Last updated: 09/25/2016 - 12:23 AM UTC
The Mets resigned free agent infielder Alex Cora yesterday. The deal calls for Cora to be paid $2 million for the 2010 season. I like this deal on the surface but when you break it down it looks pretty bad.
- $2 million for a backup. Cora is a backup middle infielder whose recent experience has proven cannot hold up as a starter. I know that $2 million won’t exactly break the Mets back as far as payroll goes but there are better options available for less money. For example, Omar Vizquel got $1,375,000 from the White Sox. OK, it’s relatively small money in a game where the average player makes about $3 million a year but it shows bad judgment.
- Incentives. Built into the contract are incentives for having started 80, 90, 100 and 110 games. I could understand these incentives for having played in these numbers of games. But starting? As a backup he’s really got no control over how many games he starts but with the injury problems the Mets had last year incentives for games started by a backup don’t sit well with me. Besides, what happened to incentives being earned and not rewarded based on teammates injuries?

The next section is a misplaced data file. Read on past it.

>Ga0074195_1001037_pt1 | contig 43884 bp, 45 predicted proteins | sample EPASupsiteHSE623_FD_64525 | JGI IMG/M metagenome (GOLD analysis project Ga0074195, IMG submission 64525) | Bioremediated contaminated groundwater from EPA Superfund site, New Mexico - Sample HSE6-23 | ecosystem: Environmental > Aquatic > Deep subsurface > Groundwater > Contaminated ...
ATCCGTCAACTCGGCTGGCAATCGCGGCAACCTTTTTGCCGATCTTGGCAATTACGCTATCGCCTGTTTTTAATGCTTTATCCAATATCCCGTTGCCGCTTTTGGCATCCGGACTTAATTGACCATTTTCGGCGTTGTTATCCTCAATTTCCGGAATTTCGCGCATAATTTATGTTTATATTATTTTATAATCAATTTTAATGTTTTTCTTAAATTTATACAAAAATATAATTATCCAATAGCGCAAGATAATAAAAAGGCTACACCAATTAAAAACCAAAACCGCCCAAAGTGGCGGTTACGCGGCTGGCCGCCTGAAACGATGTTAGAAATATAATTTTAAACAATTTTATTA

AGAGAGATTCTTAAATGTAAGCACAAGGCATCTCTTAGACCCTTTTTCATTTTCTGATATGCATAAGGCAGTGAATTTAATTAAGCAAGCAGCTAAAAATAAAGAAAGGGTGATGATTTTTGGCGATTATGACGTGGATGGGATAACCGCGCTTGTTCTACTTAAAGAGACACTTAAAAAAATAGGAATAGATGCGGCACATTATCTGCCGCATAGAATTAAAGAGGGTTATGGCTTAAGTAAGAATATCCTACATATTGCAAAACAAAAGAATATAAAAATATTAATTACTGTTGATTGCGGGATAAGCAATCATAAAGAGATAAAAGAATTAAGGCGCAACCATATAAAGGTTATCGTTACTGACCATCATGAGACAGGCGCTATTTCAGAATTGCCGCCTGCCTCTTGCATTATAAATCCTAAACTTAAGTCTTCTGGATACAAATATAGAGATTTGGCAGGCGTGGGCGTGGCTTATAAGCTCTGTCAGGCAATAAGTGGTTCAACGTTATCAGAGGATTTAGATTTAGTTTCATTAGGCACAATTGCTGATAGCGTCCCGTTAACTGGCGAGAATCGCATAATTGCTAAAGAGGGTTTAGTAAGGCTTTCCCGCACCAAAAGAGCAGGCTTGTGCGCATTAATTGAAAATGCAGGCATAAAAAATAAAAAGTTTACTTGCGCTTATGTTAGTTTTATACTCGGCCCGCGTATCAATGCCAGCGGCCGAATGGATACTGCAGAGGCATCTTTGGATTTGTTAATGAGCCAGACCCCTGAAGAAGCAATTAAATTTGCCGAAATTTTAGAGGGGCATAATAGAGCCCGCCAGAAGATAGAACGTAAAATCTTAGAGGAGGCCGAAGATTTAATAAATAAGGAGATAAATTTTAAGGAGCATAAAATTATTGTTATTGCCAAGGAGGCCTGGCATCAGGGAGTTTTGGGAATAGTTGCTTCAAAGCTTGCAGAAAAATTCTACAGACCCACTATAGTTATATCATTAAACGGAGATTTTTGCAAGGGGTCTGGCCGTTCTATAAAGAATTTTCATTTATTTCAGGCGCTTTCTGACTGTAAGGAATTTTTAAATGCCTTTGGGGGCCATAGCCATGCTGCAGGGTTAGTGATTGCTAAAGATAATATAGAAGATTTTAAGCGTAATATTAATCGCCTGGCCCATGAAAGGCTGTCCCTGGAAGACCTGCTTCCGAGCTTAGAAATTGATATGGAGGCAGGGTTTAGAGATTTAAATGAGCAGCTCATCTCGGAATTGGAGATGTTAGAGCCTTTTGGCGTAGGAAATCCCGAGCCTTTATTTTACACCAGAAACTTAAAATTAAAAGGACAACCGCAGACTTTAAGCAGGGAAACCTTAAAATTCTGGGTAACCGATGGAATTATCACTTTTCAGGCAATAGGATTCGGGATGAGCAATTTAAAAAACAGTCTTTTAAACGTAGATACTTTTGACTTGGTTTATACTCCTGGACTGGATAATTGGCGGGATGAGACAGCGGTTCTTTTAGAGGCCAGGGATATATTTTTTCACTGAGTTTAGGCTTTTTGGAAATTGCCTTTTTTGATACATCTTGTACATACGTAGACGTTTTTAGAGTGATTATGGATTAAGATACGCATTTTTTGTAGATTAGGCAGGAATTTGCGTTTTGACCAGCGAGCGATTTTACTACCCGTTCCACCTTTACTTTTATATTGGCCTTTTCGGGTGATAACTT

- Vesting options. If Cora starts 80 games next season a $2 million option for 2011 will become guaranteed. In other words, if Jose Reyes needs to take some extra days off to rest his repaired leg and Luis Castillo shows that last years .302 average in 142 games was an aberration, two things Cora has absolutely no control over, Cora will automatically benefit.
I like Cora and I don’t mean to rip him. I like his attitude and hope that this years team benefits from it.
I’m also sure management has taken these things into account as well. I mean, these are incentives and options that, if all goes to plan, should never come to pass so what’s the harm in putting it in the contract?
But as a fan it just doesn’t sit well with me. Offering more money to a marginal player and the possibility of guaranteed money for an extra year if other players get hurt just doesn’t seem right. Let’s just hope Omar Minaya knows what he’s doing here. His job depends on it.